@LizHughesDD highlighted the work she’s leading to design a sexual health intervention for people who use mental health services, the RESPECT Study, which is funded by the NIHR, and we’re looking forward to having an Evidently Cochrane blog from Liz about this work.

Talking can change things!

I hope everyone who took part in this tweetchat found it useful and interesting. I continue to be delighted by seeing what can happen when people engage on social media, sharing experience and expertise, research and resources. It’s wonderful to hear from respiratory physio @skmansell that her team at The Royal Free found our series #theproblemwithsex ‘enlightening’ and have committed to updating their patient information as a result. Wow! We’d love to hear about the changes you make Stephanie. Some quotes from our blogs, and links to them, have been included in the written information given at a course called ‘Sex and Cancer’ at The Maggie’s Centre in Oxford too.

We can use social media to change things. Let’s keep talking! Have you made any changes to your practice, done something for the first time or in a different way, as a result of this tweetchat or something you read in our series blogs? We’d love to hear!

Join in the conversation with @SarahChapman30 @CochraneUK @WeNurses #theproblemwithsex or post your comments here.

Sarah Chapman has nothing to disclose.

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Sarah Chapman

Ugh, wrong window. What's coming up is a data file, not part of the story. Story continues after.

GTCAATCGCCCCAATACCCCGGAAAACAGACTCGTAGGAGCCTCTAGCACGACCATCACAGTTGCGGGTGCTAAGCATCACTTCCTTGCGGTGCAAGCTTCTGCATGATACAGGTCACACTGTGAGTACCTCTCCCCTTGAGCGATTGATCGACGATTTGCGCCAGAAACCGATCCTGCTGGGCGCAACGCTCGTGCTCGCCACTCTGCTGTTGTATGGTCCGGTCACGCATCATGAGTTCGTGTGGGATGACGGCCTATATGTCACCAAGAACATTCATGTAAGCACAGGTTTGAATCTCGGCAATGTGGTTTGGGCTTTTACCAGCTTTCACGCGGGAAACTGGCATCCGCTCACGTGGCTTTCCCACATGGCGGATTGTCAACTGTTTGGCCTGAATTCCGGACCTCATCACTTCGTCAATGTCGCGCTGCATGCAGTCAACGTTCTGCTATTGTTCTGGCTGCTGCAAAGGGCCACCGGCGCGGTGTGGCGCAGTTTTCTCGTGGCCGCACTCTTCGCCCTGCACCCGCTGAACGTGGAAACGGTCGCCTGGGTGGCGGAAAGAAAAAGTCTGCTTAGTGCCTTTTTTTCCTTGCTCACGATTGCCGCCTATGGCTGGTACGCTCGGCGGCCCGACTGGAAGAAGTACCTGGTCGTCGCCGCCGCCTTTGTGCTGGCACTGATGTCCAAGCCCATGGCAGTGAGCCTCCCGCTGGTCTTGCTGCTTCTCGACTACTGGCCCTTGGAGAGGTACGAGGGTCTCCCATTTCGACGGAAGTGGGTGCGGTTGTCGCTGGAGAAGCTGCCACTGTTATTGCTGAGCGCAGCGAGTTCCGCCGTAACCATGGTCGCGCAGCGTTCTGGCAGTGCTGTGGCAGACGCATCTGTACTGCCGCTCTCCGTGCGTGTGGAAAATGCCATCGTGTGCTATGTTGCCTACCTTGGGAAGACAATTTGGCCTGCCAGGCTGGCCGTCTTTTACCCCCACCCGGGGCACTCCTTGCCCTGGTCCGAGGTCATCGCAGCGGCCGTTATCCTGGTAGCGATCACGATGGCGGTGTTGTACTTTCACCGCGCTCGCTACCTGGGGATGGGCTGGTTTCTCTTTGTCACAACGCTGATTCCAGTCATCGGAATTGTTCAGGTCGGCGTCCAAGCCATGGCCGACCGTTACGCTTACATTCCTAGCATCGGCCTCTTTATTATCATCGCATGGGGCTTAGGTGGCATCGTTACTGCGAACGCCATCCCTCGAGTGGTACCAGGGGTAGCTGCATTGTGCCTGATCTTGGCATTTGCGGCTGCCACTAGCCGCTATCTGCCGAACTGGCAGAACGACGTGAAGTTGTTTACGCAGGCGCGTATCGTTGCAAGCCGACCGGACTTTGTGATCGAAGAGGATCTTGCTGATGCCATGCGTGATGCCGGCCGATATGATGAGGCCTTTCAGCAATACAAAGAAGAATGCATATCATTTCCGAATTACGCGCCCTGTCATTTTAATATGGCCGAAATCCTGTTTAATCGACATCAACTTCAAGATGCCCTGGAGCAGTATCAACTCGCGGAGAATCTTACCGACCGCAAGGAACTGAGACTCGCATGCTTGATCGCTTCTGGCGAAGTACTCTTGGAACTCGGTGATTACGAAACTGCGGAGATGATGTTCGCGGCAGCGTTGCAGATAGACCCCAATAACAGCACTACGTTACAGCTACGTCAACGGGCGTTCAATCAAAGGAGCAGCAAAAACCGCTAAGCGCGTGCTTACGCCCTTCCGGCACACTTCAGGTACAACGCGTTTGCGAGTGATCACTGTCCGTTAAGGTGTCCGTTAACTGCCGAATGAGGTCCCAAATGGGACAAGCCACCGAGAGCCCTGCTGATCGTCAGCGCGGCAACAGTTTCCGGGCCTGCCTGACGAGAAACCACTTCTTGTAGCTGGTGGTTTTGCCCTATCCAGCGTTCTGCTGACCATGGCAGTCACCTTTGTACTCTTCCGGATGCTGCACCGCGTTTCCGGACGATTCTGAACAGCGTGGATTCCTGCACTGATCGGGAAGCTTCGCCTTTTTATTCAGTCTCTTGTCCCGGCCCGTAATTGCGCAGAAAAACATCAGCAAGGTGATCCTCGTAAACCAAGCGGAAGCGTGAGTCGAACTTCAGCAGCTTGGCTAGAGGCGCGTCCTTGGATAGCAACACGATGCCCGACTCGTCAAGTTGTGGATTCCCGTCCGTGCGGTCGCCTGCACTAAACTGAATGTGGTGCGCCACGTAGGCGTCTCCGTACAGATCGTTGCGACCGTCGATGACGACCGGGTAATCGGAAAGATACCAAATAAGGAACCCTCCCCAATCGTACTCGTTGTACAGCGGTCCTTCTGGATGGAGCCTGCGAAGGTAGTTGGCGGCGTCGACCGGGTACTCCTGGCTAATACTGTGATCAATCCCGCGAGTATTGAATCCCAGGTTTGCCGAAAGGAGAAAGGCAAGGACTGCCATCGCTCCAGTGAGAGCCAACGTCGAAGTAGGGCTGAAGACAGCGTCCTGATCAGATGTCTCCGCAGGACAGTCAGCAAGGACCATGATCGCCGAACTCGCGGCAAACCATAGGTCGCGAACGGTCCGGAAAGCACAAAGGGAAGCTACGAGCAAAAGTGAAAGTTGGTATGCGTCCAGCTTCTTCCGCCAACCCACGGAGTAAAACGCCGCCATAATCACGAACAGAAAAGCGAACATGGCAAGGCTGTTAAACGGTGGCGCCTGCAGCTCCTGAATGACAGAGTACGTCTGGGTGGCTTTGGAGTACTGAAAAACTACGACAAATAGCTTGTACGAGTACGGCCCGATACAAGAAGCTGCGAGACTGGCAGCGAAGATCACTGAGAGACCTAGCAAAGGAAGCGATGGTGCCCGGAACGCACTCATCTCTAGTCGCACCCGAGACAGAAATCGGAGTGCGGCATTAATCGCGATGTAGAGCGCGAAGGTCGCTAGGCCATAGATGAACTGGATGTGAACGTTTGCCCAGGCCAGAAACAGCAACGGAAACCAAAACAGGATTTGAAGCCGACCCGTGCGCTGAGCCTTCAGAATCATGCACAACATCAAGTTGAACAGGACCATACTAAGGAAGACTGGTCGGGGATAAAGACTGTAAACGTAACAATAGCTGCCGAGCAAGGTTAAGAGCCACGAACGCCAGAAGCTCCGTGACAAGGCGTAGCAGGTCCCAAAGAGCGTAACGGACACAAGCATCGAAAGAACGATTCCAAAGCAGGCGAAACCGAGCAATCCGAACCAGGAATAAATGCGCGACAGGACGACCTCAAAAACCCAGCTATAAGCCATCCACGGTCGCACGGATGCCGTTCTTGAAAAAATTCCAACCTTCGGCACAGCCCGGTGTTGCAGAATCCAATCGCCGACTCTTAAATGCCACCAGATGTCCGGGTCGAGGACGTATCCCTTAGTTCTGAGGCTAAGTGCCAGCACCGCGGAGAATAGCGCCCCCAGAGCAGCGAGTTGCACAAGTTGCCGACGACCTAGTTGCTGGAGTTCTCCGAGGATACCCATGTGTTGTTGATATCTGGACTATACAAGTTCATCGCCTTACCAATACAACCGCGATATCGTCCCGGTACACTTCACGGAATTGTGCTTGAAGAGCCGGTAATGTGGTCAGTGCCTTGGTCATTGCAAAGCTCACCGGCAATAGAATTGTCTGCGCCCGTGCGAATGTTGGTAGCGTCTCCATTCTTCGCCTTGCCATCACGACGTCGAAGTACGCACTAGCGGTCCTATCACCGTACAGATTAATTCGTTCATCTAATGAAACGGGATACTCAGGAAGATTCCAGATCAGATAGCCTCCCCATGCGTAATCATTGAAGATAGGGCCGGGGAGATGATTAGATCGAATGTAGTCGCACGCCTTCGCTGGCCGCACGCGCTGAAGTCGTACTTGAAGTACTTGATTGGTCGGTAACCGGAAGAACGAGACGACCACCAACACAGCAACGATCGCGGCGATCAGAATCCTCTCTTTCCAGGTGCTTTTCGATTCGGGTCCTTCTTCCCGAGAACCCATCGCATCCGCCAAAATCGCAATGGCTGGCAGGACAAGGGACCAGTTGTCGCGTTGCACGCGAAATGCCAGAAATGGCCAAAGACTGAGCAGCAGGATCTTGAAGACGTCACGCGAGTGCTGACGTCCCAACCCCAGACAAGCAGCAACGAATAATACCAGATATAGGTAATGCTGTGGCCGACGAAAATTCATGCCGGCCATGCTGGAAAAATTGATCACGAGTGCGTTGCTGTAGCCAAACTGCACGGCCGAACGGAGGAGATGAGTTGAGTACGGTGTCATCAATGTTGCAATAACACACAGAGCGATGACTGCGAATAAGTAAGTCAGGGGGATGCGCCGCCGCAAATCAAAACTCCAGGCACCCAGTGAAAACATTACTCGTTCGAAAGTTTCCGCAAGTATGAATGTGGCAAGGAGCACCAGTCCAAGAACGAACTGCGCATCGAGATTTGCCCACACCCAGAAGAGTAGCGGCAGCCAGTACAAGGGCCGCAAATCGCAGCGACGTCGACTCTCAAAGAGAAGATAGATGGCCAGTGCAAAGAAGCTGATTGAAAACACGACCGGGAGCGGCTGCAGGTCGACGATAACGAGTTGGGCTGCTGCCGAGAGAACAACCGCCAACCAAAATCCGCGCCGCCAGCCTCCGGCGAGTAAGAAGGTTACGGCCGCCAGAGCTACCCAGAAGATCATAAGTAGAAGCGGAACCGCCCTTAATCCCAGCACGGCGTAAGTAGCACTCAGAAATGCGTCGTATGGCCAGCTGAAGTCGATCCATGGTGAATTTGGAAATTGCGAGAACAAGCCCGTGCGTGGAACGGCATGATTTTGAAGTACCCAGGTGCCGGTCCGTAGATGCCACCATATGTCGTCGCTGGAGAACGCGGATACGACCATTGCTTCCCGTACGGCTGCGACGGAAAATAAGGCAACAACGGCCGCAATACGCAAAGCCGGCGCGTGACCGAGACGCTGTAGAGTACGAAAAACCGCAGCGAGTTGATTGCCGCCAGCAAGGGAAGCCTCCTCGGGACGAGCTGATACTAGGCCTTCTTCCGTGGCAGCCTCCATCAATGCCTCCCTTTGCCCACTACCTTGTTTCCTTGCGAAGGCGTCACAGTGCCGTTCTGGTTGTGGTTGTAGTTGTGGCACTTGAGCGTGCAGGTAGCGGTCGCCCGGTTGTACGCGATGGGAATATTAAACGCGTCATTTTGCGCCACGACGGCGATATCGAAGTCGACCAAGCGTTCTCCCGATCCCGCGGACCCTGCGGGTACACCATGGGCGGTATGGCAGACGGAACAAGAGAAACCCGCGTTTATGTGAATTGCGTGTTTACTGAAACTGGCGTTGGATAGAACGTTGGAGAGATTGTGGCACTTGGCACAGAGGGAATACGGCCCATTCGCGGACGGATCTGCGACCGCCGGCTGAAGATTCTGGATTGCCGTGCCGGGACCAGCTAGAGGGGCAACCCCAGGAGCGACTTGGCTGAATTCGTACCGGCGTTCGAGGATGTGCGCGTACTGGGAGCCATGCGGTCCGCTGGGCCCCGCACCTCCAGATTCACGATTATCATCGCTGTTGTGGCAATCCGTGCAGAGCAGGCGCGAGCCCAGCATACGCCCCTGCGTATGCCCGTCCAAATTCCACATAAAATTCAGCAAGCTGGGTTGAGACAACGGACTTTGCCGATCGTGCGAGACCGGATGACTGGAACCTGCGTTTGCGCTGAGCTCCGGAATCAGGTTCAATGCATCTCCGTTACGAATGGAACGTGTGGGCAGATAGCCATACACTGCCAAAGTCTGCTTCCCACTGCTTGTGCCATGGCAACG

About Sarah Chapman

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Sarah's work as a Knowledge Broker at Cochrane UK focuses on disseminating Cochrane evidence through social media, including Evidently Cochrane blogs, blogshots and the ‘Evidence for Everyday’ series for nurses, midwives, allied health professionals and patients. A former registered general nurse, Sarah has a particular interest making evidence accessible and useful to practitioners and to others making decisions about health. Before joining Cochrane, Sarah also worked on systematic reviews for the University of Oxford and the Royal College of Nursing Institute, and obtained degrees in History from the University of Oxford and in the history of women’s health and illness in early modern England (MPhil., University of Reading).

1 Comments on this post

  1. Many problems related to sexuality occur due to lack of communication and ignorance of men, women and health professionals. Theme that should be considered by universities. Napoleon Paredes-Pérez. MD, UNIVERSIDAD DE SAN MARTÍN DE PORRES. LIMA, PERU